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Ex-MSNBC host says she couldn't criticize Hillary Clinton without network's approval
Krystal Ball (Photo by Joshua Blanchard/Getty Images for Politicon)

Ex-MSNBC host says she couldn't criticize Hillary Clinton without network's approval

A former MSNBC political commentator recently claimed that she could not broadcast criticism of Hillary Clinton leading up to the 2016 presidential election without first getting approval from the network's president, the New York Post reported.

During an interview on Joe Rogan's Spotify podcast last week, Krystal Ball, former co-host for MSNBC's "The Cycle" and former Democratic Party congressional candidate, stated that she was reprimanded for her critical commentary of the Democratic presidential candidate in 2014.

Ball, 41, told Rogan, "I did this whole thing that was like, 'She sold out to Wall Street. People are gonna hate this lady. She's like the terrible candidate for the moment. Please don't run.'"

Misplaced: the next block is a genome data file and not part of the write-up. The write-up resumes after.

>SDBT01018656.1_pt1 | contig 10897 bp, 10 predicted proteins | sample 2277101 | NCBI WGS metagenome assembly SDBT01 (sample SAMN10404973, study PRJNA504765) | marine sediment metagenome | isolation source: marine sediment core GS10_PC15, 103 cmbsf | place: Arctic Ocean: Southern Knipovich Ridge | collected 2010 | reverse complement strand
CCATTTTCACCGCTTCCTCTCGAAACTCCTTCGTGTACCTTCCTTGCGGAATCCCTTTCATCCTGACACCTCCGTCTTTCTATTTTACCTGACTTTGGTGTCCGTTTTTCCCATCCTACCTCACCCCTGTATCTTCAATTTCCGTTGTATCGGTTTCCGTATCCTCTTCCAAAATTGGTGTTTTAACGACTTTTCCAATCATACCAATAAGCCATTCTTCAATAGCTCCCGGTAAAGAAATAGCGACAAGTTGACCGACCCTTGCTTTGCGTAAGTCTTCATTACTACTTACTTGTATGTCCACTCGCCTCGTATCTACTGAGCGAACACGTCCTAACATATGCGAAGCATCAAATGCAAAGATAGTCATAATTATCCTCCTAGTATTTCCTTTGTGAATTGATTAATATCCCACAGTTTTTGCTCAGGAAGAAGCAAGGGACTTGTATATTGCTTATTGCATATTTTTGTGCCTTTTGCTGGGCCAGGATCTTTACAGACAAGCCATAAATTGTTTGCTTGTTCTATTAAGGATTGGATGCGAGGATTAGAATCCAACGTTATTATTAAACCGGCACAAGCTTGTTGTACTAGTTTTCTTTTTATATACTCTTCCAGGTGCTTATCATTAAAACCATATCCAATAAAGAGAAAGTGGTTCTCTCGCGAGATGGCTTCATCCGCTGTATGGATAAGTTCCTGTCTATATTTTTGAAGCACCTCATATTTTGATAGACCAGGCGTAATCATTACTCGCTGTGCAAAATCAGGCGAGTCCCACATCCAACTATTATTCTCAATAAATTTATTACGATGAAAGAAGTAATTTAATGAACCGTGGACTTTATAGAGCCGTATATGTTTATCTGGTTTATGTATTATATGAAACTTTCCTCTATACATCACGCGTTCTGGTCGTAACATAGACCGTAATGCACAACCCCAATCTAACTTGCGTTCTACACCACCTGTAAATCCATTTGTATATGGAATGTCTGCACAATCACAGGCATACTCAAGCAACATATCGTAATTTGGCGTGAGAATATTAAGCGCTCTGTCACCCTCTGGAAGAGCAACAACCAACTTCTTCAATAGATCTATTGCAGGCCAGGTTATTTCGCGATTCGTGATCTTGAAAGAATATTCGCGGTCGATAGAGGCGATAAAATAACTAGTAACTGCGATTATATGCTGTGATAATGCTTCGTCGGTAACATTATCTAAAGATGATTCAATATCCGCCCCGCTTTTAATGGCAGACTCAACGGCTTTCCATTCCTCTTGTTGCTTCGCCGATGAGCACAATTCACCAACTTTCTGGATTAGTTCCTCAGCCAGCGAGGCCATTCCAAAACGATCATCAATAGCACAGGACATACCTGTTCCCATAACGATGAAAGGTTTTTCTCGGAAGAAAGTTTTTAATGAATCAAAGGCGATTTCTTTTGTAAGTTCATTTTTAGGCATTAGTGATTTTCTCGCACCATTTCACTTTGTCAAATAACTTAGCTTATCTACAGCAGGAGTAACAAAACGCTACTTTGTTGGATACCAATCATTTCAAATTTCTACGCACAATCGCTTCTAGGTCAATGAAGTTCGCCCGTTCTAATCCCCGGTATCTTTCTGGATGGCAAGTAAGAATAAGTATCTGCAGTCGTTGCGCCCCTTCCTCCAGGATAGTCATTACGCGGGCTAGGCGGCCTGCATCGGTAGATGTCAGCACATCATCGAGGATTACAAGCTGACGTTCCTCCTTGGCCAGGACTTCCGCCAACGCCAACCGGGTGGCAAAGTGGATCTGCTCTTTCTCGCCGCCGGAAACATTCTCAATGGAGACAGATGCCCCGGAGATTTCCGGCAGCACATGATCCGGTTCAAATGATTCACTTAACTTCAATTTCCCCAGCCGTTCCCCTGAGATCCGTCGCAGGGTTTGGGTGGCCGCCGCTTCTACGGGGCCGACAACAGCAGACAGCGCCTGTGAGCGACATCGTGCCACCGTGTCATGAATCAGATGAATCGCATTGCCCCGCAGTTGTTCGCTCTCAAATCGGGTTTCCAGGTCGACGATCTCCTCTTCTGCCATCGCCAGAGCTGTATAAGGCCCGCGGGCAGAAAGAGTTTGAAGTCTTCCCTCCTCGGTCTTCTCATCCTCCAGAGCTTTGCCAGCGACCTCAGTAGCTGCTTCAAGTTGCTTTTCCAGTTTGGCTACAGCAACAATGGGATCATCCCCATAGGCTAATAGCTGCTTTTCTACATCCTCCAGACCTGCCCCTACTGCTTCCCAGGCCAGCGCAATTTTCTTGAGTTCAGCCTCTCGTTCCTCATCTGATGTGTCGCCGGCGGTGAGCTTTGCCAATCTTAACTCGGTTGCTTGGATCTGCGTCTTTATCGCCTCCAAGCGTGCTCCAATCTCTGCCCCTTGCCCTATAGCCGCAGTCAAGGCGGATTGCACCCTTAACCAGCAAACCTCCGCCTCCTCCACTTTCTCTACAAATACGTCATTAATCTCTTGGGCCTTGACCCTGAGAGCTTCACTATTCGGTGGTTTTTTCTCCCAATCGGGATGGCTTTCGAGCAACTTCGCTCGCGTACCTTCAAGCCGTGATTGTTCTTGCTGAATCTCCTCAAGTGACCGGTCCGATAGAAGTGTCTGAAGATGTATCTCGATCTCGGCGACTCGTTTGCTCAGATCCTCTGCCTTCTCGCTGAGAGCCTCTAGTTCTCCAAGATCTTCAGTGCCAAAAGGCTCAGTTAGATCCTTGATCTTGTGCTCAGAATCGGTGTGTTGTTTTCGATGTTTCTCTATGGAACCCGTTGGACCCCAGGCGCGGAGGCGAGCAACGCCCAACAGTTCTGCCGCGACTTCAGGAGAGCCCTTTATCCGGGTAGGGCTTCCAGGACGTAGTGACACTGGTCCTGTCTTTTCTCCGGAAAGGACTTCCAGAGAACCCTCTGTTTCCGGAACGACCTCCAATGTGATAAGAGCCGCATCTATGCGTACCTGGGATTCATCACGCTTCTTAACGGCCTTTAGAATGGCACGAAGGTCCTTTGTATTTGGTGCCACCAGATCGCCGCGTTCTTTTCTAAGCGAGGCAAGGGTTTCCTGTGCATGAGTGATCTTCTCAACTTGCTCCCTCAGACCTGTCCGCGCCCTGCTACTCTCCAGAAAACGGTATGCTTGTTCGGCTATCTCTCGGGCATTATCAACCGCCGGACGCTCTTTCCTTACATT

The former MSNBC host noted that her monologue was initially approved.

"I was allowed to say it," Ball stated. "I deliver my thing. I did it exactly how I wanted to do it. Afterwards, I get pulled into an office."

Ball explained that she was told that the next time she wanted to make any commentary on Clinton, she would have to get approval from the network president, who, at that time, was Phil Griffin.

Ball noted that she did comment on Clinton in later broadcasts but that the reprimand affected how critical she was of the presidential candidate.

"I did further Hillary Clinton commentary, there's no doubt about it. But I would love to say that didn't affect me, and I was just there to be a truth teller," Ball continued. "But, listen, I'm a human being. I'm sure I responded to the incentives in that system of, like, 'God, I don't want to get in trouble with the boss.'"

"For sure," Rogan responded.

"That's a very blatant example, but oftentimes people know where the boundaries are. They know what they're allowed to say, and so they don't need that direct intervention of censorship," she added.

Ball noted that most individuals working in cable news get the position because "they are reliable purveyors of whatever it is that that network wants to purvey," not because they have talent.

"That's ultimately why they get the job, and they understand the parameters of the task," she stated.

MSNBC did not respond to a request for comment, the Post reported.

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